virtual currency
Dogewallet
dogecoin

Such Hack. Many Dogecoin. Very Disappear. So Gone. Wow.

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Dogecoin, the virtual currency that was named after a silly meme but has been described as a potential successor to Bitcoin, suffered its first hacking incident today, with Dogewallet users losing an estimated 21 million Dogecoins. The incident was confirmed by Dogewallet in a Reddit post after users reported disappearing Dogecoins on Doges.com’s forum. In an email, Dogewallet told us:

The hacking incident was extremely unfortunate for the Dogecoin community and all members of the Dogecoin community. We’re trying out best to make sure users can retrieve their lost Dogecoins.

Dogewallet is currently in the middle of refunding users, and several million Dogecoins have already been refunded today. Refunding users is our priority because we too want to see Dogecoin grow, not only because it’s backed by the best community of any digital currency, but because it also has the greatest potential to completely overtake and topple Bitcoin. This is exemplified by the community reaching out to help create a system for refunding affected users of Dogewallet just moments after the incident.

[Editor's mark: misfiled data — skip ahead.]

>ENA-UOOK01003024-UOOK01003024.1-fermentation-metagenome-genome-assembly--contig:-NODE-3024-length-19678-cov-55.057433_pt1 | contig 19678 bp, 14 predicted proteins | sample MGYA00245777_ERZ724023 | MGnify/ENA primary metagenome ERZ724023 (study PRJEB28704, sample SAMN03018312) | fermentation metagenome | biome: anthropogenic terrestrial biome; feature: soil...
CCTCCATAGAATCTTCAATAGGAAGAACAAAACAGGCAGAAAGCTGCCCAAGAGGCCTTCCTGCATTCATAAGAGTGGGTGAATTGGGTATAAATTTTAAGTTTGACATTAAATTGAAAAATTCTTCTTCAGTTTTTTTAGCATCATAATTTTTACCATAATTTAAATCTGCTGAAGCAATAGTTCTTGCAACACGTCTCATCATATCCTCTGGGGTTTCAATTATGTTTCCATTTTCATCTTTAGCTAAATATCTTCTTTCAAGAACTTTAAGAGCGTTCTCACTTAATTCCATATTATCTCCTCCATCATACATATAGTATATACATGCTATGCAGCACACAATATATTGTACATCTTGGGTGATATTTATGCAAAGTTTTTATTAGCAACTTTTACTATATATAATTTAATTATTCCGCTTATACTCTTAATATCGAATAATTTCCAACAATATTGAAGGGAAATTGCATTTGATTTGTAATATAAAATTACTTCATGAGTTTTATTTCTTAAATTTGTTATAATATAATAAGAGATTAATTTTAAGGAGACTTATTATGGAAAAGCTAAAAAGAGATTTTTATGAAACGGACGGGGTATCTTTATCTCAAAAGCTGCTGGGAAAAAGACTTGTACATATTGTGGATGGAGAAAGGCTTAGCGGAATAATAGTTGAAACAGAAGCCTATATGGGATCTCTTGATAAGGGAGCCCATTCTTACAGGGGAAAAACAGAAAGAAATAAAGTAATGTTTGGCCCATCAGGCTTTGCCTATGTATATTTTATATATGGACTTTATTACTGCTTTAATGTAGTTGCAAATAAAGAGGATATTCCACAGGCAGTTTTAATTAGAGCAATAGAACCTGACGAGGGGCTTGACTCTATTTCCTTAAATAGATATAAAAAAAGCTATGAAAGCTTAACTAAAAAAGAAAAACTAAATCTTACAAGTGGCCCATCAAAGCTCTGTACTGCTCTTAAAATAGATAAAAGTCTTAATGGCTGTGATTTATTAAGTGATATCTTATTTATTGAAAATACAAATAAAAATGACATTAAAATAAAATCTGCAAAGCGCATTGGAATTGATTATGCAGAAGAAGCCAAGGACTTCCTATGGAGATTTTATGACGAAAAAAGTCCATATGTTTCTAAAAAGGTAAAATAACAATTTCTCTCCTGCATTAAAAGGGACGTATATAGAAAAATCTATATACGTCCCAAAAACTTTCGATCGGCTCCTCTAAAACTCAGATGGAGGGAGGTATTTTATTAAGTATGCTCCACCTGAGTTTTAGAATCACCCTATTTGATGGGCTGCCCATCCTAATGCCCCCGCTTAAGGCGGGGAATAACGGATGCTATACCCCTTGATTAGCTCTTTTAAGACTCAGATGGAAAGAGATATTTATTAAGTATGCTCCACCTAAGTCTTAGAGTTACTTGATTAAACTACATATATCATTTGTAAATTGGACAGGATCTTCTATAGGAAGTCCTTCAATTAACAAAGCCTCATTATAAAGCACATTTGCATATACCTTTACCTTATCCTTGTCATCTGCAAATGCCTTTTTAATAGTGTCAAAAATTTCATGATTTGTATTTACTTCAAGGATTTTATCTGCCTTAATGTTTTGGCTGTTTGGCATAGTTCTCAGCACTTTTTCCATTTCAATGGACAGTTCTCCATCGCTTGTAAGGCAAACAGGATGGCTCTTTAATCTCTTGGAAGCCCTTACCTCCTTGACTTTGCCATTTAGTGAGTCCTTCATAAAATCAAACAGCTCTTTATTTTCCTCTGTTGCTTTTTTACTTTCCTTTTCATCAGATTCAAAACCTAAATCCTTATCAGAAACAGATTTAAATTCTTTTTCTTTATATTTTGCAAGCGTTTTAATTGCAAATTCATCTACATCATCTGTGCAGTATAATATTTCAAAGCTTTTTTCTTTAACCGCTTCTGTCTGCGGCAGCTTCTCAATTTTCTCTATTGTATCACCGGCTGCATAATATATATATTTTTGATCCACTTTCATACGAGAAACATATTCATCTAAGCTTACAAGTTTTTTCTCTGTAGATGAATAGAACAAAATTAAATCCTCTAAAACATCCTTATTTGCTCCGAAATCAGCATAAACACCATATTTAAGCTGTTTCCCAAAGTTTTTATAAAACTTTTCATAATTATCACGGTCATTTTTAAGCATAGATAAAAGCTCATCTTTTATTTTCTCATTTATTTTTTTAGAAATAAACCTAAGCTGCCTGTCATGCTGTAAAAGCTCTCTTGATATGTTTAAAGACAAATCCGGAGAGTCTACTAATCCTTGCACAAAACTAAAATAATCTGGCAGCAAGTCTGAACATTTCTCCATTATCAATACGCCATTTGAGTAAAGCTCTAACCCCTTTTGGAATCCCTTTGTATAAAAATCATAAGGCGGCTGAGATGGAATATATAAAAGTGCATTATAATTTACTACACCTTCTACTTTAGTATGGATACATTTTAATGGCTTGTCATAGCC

Lastly, we’d like to remind everyone to please use offline wallets as a means of storing any significant amount of Dogecoin. Online wallets are more convenient for new users and offer people the ability to learn about and use the currency immediately, but offline wallets offer the greatest security.

Dogewallet promised to fully refund all lost coins and has temporarily shut down its site. Angry users, however, are questioning why Dogewallet created a new Reddit account to respond to complaints and shutdown its Facebook page (link via Google Cache).

Each Dogecoin is currently worth about US$0.00057. Together, the stolen Dogecoins are the equivalent of about $12,000, which is not a massive amount, but still a loss for users who spent a lot of time accumulating the virtual currency.

In its Reddit post, Dogewallet said that they are “currently looking at logs and have found thousands of attempts to hack our systems.” The hacker gained access to Dogewallet’s filesystem and modified its send/receive page to send coins to a static address.

Along with several hacking attempts on Bitcoin wallets, the Dogecoin incident is a reminder that all online wallets are vulnerable to hacking.

“We’re incredibly sorry to all users who lost funds from the attack. Please use offline wallets as online wallets are meant for new users who aren’t using them as storage of coins. Offline wallets are more safe and secure than any online wallet due to possible attacks that can originate from anyone, anywhere,” Dogewallet posted on Reddit.